It’s no secret that the Colorado Avalanche have a special player on the back end.
Some may have known right from the minute they drafted Cale Makar. Some may have known after he led his NCAA team in scoring during his sophomore year and then contributed six points in 10 NHL playoff games, his first taste of NHL action. Or some may not have known until he became Colorado’s top offensive threat on the blue line, posting 50 points in 57 games. And just in case there was any skepticism left, he put up 15 points in 15 games during the 2020 NHL Playoffs.
Have I hammered this point home enough? The bottom line is Makar is a very, very good hockey player. And he backed up his stellar performance during the 2019-20 season with a Calder Trophy, narrowly edging out Canucks’ rookie defenseman Quinn Hughes.
Reaching for the Sky
What most people don’t realize is that the Calgary native has the potential to do bigger things. He has a chance to join an elite group of players if he stays consistent throughout the course of his career. For him to be up there with the likes of Bobby Orr, Jacques Laperriere, Denis Potvin, Ray Bourque, and Brian Leetch. These are all great players, but what do they all have in common?
They are the only five defensemen in NHL history to collect both a Calder Trophy and a Norris Trophy. And Makar could be well on his way to becoming the sixth.
The beauty of Makar’s situation here is that he already got the hard part out of the way. Sure, it may be easier to win the Calder Trophy than the Norris given the amount of competition. But you only get one shot at the Calder. And now that Makar has that under his belt, he could have upwards of 15 chances to win the Norris.
It’s hard to use his rookie season to project what Makar’s NHL career will look like. If last season was any indication as to what we can expect from him, then it would appear his chances of taking home a Norris are high. Granted, you can never put too much stock into a player’s rookie season for obvious reasons (Nail Yakupov says hello).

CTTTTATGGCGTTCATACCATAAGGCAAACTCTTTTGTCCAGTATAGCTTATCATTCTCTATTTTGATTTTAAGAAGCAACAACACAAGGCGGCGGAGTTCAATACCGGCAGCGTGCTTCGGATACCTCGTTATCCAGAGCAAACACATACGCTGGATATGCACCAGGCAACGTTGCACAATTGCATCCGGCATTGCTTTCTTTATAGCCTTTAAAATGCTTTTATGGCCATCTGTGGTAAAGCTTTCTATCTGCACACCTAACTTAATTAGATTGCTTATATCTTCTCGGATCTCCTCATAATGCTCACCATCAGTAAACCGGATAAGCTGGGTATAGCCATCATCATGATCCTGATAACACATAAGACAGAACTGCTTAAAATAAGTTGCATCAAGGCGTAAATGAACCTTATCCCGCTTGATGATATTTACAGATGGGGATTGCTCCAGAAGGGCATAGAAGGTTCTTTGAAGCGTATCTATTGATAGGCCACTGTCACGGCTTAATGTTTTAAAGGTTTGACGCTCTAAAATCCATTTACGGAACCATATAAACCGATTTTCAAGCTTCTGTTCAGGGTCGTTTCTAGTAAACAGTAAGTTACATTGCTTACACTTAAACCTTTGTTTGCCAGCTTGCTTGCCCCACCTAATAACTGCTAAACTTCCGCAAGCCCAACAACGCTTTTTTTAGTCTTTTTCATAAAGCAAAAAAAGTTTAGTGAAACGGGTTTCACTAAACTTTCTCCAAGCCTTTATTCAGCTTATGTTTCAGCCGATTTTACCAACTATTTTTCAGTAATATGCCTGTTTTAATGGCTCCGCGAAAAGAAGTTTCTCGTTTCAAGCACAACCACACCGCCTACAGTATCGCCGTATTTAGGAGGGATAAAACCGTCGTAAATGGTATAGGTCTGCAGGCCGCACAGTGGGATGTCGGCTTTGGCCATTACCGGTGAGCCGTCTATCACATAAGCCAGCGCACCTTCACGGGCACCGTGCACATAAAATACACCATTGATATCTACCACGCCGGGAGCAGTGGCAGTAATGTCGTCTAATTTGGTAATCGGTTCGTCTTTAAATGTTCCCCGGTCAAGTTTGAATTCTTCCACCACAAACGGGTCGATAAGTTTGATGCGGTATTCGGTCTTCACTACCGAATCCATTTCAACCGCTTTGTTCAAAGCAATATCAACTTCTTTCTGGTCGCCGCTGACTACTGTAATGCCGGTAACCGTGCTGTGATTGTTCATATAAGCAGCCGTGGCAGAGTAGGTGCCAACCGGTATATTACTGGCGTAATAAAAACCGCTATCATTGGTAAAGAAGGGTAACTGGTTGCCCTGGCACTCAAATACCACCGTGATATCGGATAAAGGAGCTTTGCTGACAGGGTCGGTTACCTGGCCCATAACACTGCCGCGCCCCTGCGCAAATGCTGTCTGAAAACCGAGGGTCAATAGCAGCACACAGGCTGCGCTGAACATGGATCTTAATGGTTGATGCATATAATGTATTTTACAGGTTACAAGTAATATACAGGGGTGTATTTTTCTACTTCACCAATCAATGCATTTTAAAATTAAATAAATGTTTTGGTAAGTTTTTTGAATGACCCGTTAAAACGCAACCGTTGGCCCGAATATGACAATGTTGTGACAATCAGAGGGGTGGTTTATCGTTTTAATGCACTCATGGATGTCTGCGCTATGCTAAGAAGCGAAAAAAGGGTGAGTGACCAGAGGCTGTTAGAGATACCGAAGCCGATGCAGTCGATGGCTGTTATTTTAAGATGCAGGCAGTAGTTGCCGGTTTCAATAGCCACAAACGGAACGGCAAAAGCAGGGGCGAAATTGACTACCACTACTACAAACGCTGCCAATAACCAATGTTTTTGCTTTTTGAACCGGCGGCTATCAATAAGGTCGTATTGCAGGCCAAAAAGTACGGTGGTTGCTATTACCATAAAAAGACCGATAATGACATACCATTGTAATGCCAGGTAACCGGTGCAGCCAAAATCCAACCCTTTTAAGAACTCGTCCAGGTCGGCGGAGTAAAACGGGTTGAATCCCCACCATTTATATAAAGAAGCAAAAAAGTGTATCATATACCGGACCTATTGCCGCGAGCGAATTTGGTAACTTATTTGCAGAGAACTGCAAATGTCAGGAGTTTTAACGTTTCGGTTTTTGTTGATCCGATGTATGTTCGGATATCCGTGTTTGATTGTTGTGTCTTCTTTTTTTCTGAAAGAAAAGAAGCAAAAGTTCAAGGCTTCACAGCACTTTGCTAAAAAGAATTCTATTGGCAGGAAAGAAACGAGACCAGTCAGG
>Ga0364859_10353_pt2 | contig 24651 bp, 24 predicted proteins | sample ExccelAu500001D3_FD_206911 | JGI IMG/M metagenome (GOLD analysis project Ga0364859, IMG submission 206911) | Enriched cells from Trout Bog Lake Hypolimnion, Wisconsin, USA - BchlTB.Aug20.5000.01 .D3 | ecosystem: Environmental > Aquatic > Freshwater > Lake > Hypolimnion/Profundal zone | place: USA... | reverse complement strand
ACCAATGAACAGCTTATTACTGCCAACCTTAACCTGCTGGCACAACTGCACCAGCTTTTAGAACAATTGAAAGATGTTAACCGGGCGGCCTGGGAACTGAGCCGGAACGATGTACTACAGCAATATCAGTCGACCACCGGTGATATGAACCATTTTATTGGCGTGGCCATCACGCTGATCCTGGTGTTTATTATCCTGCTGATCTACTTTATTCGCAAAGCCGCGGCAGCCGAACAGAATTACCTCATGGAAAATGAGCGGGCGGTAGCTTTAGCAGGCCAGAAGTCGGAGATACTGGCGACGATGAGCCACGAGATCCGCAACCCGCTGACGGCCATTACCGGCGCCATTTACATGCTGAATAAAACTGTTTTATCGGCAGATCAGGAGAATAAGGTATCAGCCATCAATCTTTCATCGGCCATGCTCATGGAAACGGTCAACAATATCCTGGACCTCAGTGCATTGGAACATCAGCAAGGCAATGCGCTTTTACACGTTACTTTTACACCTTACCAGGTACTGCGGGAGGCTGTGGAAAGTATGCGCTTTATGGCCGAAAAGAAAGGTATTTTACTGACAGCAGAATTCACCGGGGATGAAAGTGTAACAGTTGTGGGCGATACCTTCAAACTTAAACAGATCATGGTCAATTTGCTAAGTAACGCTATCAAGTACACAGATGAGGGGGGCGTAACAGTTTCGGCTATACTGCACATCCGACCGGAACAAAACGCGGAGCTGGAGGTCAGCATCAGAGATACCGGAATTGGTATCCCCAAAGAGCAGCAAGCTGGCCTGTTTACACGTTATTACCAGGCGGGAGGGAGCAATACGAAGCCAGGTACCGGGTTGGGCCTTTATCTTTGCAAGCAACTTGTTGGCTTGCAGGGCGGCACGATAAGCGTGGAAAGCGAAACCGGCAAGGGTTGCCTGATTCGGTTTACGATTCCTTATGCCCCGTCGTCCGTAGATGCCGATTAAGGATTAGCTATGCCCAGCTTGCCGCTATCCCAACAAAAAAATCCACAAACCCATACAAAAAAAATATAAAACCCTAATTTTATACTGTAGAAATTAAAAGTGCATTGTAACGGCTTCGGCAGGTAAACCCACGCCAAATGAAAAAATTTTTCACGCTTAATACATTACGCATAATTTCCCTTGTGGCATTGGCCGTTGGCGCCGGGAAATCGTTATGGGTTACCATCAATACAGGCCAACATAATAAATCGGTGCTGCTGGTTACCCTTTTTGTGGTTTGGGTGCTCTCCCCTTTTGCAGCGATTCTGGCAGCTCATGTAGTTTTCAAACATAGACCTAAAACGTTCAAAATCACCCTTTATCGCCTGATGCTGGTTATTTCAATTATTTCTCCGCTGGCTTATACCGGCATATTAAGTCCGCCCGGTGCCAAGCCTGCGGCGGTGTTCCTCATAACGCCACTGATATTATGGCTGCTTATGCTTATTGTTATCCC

Cale Makar in 2019-20
Regardless, let’s put away the caution for a second and take a look at some of the advanced stats from Makar’s rookie season. By the end of 2019-20, he had a Corsi for percentage (CF%) of 52.3%, which was the highest among Avs’ defensemen. A Corsi rating of above 50% means that your team has the puck more often than not when you’re on the ice, and vice versa for below 50%. It’s also worth noting that 62.1% of his zone starts came in the offensive zone in comparison to 37.9% of starts coming in the defensive zone. This means that the Avs primarily used him in offensive situations, which is common for a player of his type.
Despite where his defensive game may have been last year, it was clear that he earned the trust of head coach Jared Bednar. Makar averaged 21:01 of ice time last season, third to only Erik Johnson and Sam Girard. This was also a different story when the playoffs came, as he averaged 23:41 of ice time per game, more than any other defenseman by two minutes.
He’s also a bonafide powerplay quarterback. My favourite part of Makar’s game is how quick his release is. Watch in the video below how he receives the puck and stays patient, luring the Wild defenders towards him.
And then before they even have time to react, he pulls a quick curl-and-drag and fires off a shot for his second goal of that game. His patience and smooth skating on the back end, combined with his quick release, show me that at 22 years old, the best is yet to come for Makar. And as long as he rounds out his defensive game, he should be a consistent competitor for the Norris when he’s in his prime.
There’s one final note to make on Makar’s path to joining this group. There are only two active players in the NHL who could also qualify for this achievement. Florida Panthers’ defenseman Aaron Ekblad and Vancouver Canucks’ defenseman Tyler Myers. And truth be told, Makar seems to have the best chance of getting it between the three of them.
Ekblad has been a solid defenseman for the Panthers since his draft year, but he hasn’t been in the Norris discussion over his first six years in the league. And at this point, Myers is what he is. But hey, who’s to say neither of those guys can pull a Mark Giordano or a Roman Josi and win a Norris later on in their careers?
Makar has a very bright future ahead of him, and he’s halfway towards joining an elite and prestigious group of players. And being part of a Colorado Avalanche team that will compete for the Cup for the foreseeable future will do nothing but help his chances.